America Strong: Women overcoming addiction train for a half-marathon

SPOKANE, Wash. — Right now, we’re celebrating America Strong stories from right here in our own community. One inspiring story comes from the Union Gospel Mission- Anna Ogden Hall.

This recovery shelter supports women, who are battling addiction and other issues. It helps them back on their own two feet. Every woman at Anna Ogden Hall has a story of their own, and Teri Anderson opened up to share hers. As you read on, you’ll see, she’s taking her recovery one step further.

” I came to Anna Ogden Hall to change my world,” Teri Anderson told us immediately. She said she needed a soul change and a whole internal change, to overcome addiction.

A lot can happen in one year and Anderson knows that better than most. There’s been a lot of change and she admits, it hasn’t been easy.

“It’s been up and down. It’s been a very humbling and very exciting and rewarding, but a lot of work, a lot of work,” she said as she smiled.

When she started at Anna Ogden Hall to get a new start in life, this first-time runner didn’t know it, but she’d also be picking up a new hobby during her time there. Now, she can barely believe the progress she’s made.

“Couldn’t even run five minutes on, five minutes off. Now I’m running 11 miles,” she exclaims.

“It’s called a Homeless to Half-Marathon training program.” For some people, this is exactly what it is. “I’ve heard so many crazy stories. Running along with a gal, she said, ‘Just a few months ago I was sleeping on a friend’s porch because I had nowhere to go. Now I’m at UGM and I’m training for a half marathon,” Kelly Klossner, the team coach, who works with Up and Running Again, explained.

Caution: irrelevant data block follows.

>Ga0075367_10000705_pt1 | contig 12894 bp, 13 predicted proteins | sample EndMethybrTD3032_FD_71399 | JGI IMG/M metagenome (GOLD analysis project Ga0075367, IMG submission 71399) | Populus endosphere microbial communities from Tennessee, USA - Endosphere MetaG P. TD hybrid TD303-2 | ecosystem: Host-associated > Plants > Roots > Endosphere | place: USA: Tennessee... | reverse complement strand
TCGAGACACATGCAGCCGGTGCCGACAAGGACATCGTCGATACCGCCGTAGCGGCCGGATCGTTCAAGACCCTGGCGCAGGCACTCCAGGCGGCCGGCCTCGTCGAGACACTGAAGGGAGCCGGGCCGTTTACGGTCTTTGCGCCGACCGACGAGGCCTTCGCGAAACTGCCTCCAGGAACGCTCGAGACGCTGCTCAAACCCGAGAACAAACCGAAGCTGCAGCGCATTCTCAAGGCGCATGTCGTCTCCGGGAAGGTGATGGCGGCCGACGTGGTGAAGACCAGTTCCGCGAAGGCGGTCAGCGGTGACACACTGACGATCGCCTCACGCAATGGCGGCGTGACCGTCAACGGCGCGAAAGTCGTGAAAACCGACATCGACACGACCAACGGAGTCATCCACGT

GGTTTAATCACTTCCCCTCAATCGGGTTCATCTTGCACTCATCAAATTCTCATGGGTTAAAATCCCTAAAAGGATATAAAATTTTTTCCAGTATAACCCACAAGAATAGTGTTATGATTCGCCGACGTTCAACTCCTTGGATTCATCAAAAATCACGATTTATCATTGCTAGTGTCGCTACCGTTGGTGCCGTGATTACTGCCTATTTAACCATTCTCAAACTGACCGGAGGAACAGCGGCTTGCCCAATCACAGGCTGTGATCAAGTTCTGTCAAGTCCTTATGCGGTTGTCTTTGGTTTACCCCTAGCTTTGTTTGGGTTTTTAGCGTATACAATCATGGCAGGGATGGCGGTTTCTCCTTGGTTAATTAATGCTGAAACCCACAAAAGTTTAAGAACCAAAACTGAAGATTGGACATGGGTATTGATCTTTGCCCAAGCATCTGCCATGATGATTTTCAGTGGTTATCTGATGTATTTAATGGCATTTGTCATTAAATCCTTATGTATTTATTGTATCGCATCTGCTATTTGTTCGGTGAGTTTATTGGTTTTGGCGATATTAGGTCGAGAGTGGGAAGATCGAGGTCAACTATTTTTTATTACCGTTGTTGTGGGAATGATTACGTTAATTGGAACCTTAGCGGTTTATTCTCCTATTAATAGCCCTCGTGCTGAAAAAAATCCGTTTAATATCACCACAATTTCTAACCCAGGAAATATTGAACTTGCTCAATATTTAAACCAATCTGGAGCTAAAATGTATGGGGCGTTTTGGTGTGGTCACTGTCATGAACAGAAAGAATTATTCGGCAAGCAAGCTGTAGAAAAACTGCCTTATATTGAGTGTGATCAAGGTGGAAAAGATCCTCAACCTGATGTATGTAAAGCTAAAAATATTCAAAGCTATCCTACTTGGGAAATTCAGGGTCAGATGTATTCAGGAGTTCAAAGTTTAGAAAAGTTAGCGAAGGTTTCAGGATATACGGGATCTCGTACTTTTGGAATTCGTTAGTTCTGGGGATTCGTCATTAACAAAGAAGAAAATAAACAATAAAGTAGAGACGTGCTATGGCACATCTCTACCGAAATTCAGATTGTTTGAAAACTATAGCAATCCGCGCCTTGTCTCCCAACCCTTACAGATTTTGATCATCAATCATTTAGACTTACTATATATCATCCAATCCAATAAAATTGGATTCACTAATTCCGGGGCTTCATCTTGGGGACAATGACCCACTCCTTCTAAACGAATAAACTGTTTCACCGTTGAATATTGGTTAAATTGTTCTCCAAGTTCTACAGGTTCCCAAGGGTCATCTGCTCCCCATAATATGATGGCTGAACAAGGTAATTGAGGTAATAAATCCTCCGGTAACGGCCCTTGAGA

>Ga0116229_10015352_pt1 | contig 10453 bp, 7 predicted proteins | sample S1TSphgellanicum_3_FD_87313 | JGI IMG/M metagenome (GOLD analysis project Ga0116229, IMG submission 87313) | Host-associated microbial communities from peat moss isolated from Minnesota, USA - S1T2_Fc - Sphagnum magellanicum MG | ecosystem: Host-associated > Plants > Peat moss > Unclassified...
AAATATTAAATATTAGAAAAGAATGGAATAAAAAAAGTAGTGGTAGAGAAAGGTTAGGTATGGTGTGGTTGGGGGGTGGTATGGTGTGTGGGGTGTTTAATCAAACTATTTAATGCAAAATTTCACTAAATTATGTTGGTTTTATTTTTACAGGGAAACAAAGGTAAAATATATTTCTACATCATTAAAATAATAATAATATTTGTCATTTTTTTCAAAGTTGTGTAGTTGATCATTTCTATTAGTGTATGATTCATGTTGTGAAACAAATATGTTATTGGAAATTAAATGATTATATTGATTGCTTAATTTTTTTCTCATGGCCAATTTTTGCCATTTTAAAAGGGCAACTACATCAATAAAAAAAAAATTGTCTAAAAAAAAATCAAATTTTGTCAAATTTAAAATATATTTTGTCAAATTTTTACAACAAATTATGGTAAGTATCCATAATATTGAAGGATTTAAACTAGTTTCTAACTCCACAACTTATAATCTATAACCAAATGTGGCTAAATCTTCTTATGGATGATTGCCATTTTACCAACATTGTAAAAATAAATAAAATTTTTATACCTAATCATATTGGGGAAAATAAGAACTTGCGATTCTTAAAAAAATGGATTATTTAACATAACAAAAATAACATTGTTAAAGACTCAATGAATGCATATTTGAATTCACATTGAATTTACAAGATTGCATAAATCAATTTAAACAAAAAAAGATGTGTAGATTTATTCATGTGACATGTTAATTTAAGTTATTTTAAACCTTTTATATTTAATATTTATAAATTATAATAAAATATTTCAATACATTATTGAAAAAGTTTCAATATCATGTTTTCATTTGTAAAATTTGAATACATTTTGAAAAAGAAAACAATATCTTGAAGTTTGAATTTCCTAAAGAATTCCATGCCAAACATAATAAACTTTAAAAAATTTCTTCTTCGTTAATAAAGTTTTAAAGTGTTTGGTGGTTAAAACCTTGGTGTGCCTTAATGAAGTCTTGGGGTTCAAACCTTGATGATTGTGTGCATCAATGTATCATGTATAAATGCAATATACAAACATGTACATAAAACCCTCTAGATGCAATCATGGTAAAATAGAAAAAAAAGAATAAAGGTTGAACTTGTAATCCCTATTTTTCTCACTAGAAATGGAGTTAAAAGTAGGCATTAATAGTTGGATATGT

Klossner gives every woman who is recovering at Anna Ogden Hall the opportunity to participate once a year. This marks his eighth time coaching women through the running program.

“It’s amazing to see that transformation. I get so much out of this personally. They inspire me because they’re coming from such difficult circumstances in their lives,” he said.

Anderson was one of seven who decided to step up and challenge themselves even further.

In the dark hours of the morning, she gets up, laces her shoes, and trains. She’s not just training for the half-marathon though. She’s also training for her future. She knows that the sacrifices she’s making now to complete a road race will help her on the road of life.

The discipline and perseverance that comes from the commitment it takes to run 13-miles have helped Anderson develop the confidence to take on a half-marathon, and life. “I can accomplish anything! Oh my gosh. Things I didn’t even know I could accomplish. I now know I can do that,” she told us.

Crossing the finish line in the race day will be one huge accomplishment in her renewed life- but she has big plans for what’s ahead, beyond that.  Anderson told us, “I just want to go back into the nursing field and become a productive member of society and just do good- and be a good human being and a good mom and a good grandmama.”

All seven women will start their 13.1-mile journey, together, in the Priest Lake Marathon, on September 25.

“I want to run to something, instead of away from something,” Anderson added.

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